Sharon Van Etten – Are We There


There is a distincitve quality in the voice of Sharon Van Etten that takes her to a different level in my ears.  As has been documented on these pages many times, myself and female vocalists have a chequered history.  This has nothing to do with the quality of the music on offer but more the fact that with all my music, I need a voice to be distinctive, imperfect and interesting.  The problem with a lot of female singers is this – they really can sing fucking perfectly.  The men in bands I love tend to not be the best singers – Jeff Tweedy, Ian Felice, Wayne Coyne, Mark Linkous, Bob Dylan, Neil Young – none of them could be classed as brilliant singers.  However, they do all use their voices as instruments and there is something in the quality of their voices that makes it all work.  I don’t want to hear Russel Watson-esque vocals, and there lies the problem.  Female vocalists I am drawn to – Bjork, Beth Orton, Martha Wainwright, for example, have all got that something distinct, impure and interesting in the tone and delivery of their words.  And Sharon Van Etten is another one.  And fuck me I am a bit obsessed with this new record.  Like The War on Drugs this album is kind of consuming my listening habits in the past week or so.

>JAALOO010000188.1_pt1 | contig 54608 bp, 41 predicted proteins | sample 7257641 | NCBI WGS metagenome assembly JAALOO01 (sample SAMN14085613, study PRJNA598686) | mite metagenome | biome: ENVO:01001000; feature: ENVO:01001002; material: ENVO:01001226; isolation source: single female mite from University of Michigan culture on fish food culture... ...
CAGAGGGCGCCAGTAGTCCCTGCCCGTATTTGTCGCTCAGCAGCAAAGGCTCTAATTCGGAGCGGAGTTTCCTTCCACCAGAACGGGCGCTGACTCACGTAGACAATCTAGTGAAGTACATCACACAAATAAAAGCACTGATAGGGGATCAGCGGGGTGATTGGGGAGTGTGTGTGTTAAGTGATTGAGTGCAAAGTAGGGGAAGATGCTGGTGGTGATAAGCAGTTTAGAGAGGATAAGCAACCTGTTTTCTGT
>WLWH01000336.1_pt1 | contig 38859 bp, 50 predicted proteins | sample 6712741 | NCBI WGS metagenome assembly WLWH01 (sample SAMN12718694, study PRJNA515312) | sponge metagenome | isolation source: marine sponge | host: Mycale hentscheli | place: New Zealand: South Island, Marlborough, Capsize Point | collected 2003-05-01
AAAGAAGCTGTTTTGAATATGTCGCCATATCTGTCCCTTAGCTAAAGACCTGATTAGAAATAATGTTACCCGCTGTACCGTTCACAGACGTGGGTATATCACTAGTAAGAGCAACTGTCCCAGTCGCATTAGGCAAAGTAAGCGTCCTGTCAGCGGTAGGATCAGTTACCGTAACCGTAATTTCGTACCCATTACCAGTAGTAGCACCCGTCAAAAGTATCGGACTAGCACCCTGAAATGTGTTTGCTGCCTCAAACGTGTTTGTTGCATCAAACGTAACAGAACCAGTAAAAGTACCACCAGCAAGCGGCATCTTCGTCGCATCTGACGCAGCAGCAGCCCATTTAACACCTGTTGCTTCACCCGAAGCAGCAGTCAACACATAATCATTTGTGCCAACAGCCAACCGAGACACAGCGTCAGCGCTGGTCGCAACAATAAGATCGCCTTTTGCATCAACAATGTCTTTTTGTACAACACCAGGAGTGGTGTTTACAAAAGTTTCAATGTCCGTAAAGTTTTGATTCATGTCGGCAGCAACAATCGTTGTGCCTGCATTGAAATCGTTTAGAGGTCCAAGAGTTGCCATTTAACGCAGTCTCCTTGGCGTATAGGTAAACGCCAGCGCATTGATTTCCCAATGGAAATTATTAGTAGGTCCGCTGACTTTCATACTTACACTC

And it is odd because when I heard the first single from the album I thought “shit” because it felt really dull, safe and uninspiring.  After the brilliance of ‘Tramp’ my hopes were high for album four and so I was worried.  No need to be though.  Sharon Van Etten delivers a fourth album of real raw energy and takes on producer duties in the process.

Not that there is anything majorly different or ground breaking going on with album four but the focus on her voice, her words is even more prominent than on previous outings and, this is where the strength of the record lies.  I have always admired artists who can tackle the emotional strain of relationships in an honest and open manner.  Van Etten’s chosen subject matter tends to be love.  However, the slant is different.  It’s not all heart break and love songs about hurt and betrayal.  No, the focus is on the small things.  The things that make relationships work.  The minor acts.  For after all, sharing a life with somebody is a big thing filled with little things that make it special.  It’s not all high gloss and excitement.   And Van Etten gets to the heart of this on this record.  Never more so than on album closer “Everytime the Sun Comes Up” where she states “I washed your dishes, then I shit in your bathroom.”  It’s an amusing line but one we can all relate to.  And this is where the beauty of this album and Van Etten lie.  We can all relate to her words.  And we should all embrace her music.  She’s growing as an artist and I am loving being along for the ride.


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